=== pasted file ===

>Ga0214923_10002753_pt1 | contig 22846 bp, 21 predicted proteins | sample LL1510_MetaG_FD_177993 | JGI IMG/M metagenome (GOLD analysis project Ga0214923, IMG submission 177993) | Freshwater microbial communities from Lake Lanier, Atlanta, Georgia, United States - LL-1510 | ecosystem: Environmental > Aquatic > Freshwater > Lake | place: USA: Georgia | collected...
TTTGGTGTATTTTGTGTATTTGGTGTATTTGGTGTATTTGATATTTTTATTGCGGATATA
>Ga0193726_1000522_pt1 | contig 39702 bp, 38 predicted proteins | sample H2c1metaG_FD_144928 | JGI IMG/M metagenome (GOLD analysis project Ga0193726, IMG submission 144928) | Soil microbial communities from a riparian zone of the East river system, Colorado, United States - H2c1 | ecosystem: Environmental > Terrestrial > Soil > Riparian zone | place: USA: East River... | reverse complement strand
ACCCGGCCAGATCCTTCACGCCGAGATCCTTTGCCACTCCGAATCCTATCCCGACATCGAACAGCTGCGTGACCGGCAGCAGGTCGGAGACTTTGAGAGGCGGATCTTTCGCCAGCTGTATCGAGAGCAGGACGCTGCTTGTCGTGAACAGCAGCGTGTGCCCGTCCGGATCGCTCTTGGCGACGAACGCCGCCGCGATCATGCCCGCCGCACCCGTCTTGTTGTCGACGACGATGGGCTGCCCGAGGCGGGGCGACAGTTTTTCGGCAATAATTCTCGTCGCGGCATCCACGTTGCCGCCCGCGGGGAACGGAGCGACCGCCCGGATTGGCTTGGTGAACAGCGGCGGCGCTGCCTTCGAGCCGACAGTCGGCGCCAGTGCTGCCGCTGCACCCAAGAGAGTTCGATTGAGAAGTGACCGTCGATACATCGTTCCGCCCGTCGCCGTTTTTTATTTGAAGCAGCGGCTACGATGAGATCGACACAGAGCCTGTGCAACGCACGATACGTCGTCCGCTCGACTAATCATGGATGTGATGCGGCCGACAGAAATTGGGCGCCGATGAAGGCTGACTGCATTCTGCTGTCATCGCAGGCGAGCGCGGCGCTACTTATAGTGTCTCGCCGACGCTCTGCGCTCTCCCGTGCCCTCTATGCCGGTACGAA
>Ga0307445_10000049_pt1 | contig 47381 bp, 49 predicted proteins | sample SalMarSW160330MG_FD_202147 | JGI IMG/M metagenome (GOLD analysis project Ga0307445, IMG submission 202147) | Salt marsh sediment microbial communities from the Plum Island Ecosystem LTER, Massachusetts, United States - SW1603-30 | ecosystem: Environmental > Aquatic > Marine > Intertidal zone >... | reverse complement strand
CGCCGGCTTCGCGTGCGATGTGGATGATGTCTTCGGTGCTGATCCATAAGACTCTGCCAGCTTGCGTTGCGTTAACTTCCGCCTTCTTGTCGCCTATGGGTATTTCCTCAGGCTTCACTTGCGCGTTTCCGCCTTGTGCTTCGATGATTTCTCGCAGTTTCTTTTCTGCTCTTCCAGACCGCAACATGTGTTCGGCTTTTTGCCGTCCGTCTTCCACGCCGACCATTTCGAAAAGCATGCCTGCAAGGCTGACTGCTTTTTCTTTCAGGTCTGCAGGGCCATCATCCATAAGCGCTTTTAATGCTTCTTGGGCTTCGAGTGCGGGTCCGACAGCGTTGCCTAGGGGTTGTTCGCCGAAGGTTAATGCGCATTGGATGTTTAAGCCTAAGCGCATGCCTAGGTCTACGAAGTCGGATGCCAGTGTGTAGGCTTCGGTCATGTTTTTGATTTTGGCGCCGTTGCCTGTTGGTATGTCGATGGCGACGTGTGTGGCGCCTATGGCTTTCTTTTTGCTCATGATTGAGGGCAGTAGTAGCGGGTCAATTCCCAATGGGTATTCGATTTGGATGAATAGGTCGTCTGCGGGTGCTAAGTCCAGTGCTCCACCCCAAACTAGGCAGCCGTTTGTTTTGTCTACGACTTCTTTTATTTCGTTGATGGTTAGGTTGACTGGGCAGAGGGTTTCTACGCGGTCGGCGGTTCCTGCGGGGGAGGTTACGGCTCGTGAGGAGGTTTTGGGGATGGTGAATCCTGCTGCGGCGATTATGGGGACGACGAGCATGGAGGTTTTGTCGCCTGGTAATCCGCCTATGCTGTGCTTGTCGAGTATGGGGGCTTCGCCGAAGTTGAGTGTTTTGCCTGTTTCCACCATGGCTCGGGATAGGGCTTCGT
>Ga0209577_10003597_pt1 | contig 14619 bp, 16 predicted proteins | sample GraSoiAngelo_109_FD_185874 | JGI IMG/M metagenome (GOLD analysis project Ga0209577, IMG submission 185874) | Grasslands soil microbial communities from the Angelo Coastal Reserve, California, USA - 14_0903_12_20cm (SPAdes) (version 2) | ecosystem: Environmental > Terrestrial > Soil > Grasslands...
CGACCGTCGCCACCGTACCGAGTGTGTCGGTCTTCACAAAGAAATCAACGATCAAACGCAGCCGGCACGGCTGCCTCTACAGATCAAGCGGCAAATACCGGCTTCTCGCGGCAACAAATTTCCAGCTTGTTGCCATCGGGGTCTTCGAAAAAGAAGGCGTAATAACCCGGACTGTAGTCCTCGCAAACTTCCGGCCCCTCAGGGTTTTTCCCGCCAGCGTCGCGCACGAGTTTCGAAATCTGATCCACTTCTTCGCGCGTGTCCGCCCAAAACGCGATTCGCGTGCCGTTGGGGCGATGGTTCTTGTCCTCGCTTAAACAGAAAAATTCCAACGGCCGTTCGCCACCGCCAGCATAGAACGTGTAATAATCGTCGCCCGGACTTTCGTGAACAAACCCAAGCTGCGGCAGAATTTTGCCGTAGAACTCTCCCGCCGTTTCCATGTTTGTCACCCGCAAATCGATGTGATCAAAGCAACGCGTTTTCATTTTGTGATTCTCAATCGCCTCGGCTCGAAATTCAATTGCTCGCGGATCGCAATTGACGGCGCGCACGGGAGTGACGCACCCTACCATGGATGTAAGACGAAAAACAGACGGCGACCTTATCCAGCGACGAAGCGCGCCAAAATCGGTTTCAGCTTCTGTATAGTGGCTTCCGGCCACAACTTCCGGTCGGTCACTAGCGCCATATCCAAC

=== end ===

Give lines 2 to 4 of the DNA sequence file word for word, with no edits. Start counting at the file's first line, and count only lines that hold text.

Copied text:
TTTGGTGTATTTTGTGTATTTGGTGTATTTGGTGTATTTGATATTTTTATTGCGGATATA
>Ga0193726_1000522_pt1 | contig 39702 bp, 38 predicted proteins | sample H2c1metaG_FD_144928 | JGI IMG/M metagenome (GOLD analysis project Ga0193726, IMG submission 144928) | Soil microbial communities from a riparian zone of the East river system, Colorado, United States - H2c1 | ecosystem: Environmental > Terrestrial > Soil > Riparian zone | place: USA: East River... | reverse complement strand
ACCCGGCCAGATCCTTCACGCCGAGATCCTTTGCCACTCCGAATCCTATCCCGACATCGAACAGCTGCGTGACCGGCAGCAGGTCGGAGACTTTGAGAGGCGGATCTTTCGCCAGCTGTATCGAGAGCAGGACGCTGCTTGTCGTGAACAGCAGCGTGTGCCCGTCCGGATCGCTCTTGGCGACGAACGCCGCCGCGATCATGCCCGCCGCACCCGTCTTGTTGTCGACGACGATGGGCTGCCCGAGGCGGGGCGACAGTTTTTCGGCAATAATTCTCGTCGCGGCATCCACGTTGCCGCCCGCGGGGAACGGAGCGACCGCCCGGATTGGCTTGGTGAACAGCGGCGGCGCTGCCTTCGAGCCGACAGTCGGCGCCAGTGCTGCCGCTGCACCCAAGAGAGTTCGATTGAGAAGTGACCGTCGATACATCGTTCCGCCCGTCGCCGTTTTTTATTTGAAGCAGCGGCTACGATGAGATCGACACAGAGCCTGTGCAACGCACGATACGTCGTCCGCTCGACTAATCATGGATGTGATGCGGCCGACAGAAATTGGGCGCCGATGAAGGCTGACTGCATTCTGCTGTCATCGCAGGCGAGCGCGGCGCTACTTATAGTGTCTCGCCGACGCTCTGCGCTCTCCCGTGCCCTCTATGCCGGTACGAA